Thirty-five years is a long time.
Much can happen in three and a half decades. Lives are lived, lives are lost. Family grows, then moves away. Tastes change. Interests change. Businesses change.
Throughout all of that, and more, one thing remains constant in the world of renowned visual storyteller, Barry Windsor-Smith and that is his wonderful and harrowing art.
Now, finally, after thirty-five years in the making, his long form graphic novel, Monsters, is finally finished and being released for all the world to see – and feel.
I first became aware of Windsor-Smith’s evocative and detailed artwork in the early 1980’s through the back catalogue of Epic Illustrated magazine. That, for those that don’t know, was the North American sci-fi and fantasy mag of the time, must-reading for the better part of a decade.
Full of creator interviews and independently-owned properties, usually with semi-naked (or naked) sword-wielding warriors and war-priestesses, the pages of Epic Illustrated was the perfect forum for Window-Smith’s art. The visual storyteller had made a name for himself via his Conan and Red Sonja work in the early 1970’s – stuff that is adored just as much today as it was then. Perhaps more so. Window-Smith’s paintings and drawings of imaginative characters, monsters and landscapes were highly detailed and beautiful and wonderous and horrific, realistic but still stylized. To get a grasp of his artistic heft, during the early part of his career, Windsor-Smith was a highly-sought contemporary of other comic book and art world titans in Michael Kaluta, Bernie Wrightson and Jeffery Jones.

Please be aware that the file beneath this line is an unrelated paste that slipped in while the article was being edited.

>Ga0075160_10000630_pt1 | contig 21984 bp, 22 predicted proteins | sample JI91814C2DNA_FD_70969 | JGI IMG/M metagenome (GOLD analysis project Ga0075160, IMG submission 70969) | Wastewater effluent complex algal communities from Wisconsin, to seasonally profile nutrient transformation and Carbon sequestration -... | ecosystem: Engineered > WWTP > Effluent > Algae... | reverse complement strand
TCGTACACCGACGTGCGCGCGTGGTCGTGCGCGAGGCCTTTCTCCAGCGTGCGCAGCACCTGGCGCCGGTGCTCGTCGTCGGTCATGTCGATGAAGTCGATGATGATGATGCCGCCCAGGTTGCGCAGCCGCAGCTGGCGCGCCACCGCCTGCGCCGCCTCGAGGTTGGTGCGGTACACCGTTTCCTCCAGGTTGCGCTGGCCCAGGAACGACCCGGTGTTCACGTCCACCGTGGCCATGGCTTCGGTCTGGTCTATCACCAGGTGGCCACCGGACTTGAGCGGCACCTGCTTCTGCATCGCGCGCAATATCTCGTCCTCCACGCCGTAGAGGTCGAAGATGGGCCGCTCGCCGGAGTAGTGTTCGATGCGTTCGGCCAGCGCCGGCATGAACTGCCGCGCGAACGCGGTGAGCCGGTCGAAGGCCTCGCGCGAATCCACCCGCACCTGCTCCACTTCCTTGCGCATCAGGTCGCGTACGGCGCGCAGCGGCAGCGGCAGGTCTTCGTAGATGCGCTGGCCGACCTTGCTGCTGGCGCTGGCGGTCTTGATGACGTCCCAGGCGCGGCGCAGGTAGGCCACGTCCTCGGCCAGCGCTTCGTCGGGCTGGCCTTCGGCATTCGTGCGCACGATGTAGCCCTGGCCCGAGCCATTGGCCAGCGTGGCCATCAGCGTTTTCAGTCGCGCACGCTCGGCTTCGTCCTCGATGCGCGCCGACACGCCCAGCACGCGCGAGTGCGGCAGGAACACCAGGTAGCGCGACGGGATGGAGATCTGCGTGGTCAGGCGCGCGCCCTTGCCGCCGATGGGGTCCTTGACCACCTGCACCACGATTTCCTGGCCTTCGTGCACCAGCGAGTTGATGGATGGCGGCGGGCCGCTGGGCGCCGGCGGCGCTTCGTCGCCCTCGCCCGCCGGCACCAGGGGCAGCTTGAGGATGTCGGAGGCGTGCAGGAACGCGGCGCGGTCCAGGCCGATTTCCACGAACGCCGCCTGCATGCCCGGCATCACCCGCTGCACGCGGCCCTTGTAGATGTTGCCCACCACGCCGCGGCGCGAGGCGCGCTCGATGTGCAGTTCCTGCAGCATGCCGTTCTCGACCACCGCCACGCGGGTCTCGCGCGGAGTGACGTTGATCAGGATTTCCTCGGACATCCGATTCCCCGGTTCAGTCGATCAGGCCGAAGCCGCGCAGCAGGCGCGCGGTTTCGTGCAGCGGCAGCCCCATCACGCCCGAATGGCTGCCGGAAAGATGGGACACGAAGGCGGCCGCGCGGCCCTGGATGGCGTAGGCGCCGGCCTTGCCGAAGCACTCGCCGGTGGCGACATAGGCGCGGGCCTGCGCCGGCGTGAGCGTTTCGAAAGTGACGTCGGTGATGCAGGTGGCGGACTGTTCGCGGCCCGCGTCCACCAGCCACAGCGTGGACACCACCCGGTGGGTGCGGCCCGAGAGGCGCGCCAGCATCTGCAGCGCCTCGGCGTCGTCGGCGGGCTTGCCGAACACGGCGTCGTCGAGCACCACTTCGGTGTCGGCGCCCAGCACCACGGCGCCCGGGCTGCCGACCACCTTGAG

Monsters, is a work that has been with Windsor-Smith nearly since those golden years of Epic Illustrated. For an idea to stay with the writer/illustrator for so long, it must be a dear and worthy story to tell.
Proudly published by Fantagraphics Books, the 380-page hardcover of Barry Windsor-Smith’s Monsters tells a very human story at its core. Amidst the backdrop of 1964 America and an experimental World-War II-era Nazi genetics program, Monsters is the story of Bobby Bailey’s escape from his haunted past as he searches for some kind of decent future. It’s a story of family and childhood upbringing, civil liberties, and tragic destiny. Monsters, here, are both imagined and real. They exist in our world, in politics, in generations of family and, importantly, in ourselves.
And these monsters can be horrifying.
Throughout much of his career, Barry Windsor-Smith would forego more mainstream comic book work in order to tell the kinds of stories and retain the sense of control that only he could grant upon himself. Because of this, every black and white page, every pen and ink rendered panel, every emotionally dark and noirish line in Monsters is absolutely singular to the artist’s vision. It’s emotional and it resonates and it deserves, finally, to be fully experienced by the world.
Make the run to your local, better, comic book shop or visit the online Fantagraphics Shop today. Pick up the culmination of Windsor-Smith’s worthy, legendary, career in Monsters.